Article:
Contributors Yuriy Baglaenko and Eric Gracey
Students from the department of immunology at the University of Toronto recently completed a survey of their 288 alumni, tracking their career choices and progressions through life. In this post, Yuriy Baglaenko and Eric Gracey follow the alumni around the globe, to see where they have ended up after leaving the University of Toronto.
The sub-prime mortgage crisis of 2008 had global economic ramifications, still felt to this day. This crisis was particularly close to the heart of business schools, which were criticized for not instilling the proper skills and ethics in their graduates. In response to this disaster, many MBA programs restructured to adapt their training by having continuous dialogues with industry and adding a stronger focus on softer skills.
Recent reports have provided evidence that the scientific system may also be facing an impending crash, with funding levels stagnant, grant success rates diving and an increasing reliance on trainees as producers of knowledge. Will graduate training preemptively change to avoid a scientific meltdown or continue to lag behind a changing world?
Why survey alumni?
Unfortunately, graduate training is rarely evaluated. New courses and technologies might come and go but fundamentally, graduate education has remained unchanged for many years. Only recently have a limited number of academic or industry track PhD programs been introduced to bring training in line with a changing job market. Alumni surveys offer direct insight into the strengths and weaknesses of the graduate experience, which allows for critical and honest criticism on the process. Although neglected, this information is important to everyone from prospective and current graduate students to the universities and research institutes. To understand both the potential and shortcomings of our graduate training, the Department of Immunology at the University of Toronto recently completed a survey of its 288 alumni throughout its 29 years of existence.
In this post and infographic, we discuss location and career trajectories over time and highlight the importance of conducting such surveys.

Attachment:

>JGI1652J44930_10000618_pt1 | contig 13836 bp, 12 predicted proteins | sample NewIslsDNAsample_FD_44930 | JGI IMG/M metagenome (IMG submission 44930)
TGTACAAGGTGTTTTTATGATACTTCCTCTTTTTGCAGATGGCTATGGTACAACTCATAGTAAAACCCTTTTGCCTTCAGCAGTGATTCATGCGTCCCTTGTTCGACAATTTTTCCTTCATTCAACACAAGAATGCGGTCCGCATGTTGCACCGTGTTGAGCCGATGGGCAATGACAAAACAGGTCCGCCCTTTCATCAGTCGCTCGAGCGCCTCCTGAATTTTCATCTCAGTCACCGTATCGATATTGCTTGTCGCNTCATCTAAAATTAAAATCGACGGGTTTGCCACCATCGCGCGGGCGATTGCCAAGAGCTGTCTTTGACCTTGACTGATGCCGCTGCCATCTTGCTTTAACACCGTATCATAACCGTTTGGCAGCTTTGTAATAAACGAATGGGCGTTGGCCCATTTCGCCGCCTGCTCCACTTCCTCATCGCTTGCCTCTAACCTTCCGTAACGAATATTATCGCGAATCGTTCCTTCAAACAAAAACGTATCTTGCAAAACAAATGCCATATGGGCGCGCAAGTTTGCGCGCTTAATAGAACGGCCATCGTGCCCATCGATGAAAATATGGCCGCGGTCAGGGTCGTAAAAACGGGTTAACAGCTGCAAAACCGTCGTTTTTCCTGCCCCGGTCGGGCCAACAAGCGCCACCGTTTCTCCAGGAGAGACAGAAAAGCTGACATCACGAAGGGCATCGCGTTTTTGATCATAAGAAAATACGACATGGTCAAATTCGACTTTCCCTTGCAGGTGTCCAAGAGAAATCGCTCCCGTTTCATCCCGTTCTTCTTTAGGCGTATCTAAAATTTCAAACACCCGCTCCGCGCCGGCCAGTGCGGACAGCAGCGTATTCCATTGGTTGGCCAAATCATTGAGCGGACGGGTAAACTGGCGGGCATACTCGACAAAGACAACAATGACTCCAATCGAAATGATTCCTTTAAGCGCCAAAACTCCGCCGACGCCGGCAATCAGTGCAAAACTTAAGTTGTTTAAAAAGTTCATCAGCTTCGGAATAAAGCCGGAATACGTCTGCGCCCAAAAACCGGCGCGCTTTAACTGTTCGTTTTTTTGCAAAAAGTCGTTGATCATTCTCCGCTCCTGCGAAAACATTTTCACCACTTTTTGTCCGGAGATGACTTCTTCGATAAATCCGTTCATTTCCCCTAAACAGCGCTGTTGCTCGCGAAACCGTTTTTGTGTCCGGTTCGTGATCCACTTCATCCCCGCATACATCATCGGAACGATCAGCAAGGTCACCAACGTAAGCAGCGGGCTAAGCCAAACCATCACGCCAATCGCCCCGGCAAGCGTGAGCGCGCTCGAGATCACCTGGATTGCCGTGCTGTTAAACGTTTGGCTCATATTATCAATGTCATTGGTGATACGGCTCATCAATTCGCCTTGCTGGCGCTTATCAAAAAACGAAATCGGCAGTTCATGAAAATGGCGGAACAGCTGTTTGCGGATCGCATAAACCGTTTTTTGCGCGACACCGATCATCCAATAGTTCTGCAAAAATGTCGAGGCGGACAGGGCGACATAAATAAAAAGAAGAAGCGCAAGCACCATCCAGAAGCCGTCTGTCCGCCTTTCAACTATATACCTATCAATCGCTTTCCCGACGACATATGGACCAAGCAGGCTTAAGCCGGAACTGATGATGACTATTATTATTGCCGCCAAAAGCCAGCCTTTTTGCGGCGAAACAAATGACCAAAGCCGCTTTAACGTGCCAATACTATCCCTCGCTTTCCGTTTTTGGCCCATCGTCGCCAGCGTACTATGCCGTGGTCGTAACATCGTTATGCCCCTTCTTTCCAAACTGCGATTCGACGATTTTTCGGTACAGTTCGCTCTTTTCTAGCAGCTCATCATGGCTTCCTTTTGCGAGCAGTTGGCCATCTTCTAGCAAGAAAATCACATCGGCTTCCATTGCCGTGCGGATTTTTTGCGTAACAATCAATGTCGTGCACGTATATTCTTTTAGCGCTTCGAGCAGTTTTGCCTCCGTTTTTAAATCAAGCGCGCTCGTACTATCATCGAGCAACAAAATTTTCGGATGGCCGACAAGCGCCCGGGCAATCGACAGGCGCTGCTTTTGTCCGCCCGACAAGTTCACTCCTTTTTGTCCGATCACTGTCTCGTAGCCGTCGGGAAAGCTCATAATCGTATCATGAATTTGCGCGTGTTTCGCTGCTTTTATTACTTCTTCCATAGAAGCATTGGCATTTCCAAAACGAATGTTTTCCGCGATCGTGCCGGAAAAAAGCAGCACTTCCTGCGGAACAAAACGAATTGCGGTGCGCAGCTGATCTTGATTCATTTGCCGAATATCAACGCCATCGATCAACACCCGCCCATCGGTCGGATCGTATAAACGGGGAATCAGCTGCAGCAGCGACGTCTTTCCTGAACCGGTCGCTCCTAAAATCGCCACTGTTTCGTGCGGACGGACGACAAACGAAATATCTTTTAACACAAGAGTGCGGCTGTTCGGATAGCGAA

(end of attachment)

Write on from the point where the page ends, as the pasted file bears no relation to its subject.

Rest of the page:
The majority of graduates don’t leave Canada
There is dogma amongst students that to succeed in academia or industry you need to leave for greener pastures. Many of us are openly encouraged to leave Canada, particularly for careers in R&D, in order to gain experience at internationally renowned institutions. It’s hard to say whether that deep-rooted advice is accurate, but certainly the majority of PhDs (67%) and an overwhelming number of MScs (81%) graduates from the immunology department at the University of Toronto either remain in Canada or eventually return home. Of those that are located in Canada, a little under half of PhDs (48%) and the vast majority of those with an MSc are found within a stone’s throw of their Alma Mater in the Greater Toronto Area.
From the feedback that we received from the alumni, there were several reasons that alumni chose to stay in Canada. One of many was the unwillingness to leave family and relocate to different cities. Others, particularly those seeking work outside of academia, built substantial networks in Toronto and so the necessary support was there to find employment after graduation.
The second most popular option for country of employment was the United States with California, New York, and Boston being the top destinations. This result is expected as these are the current hotbeds of biomedical research with which members of our department have deep connections.
The MSc program is a gateway to medical school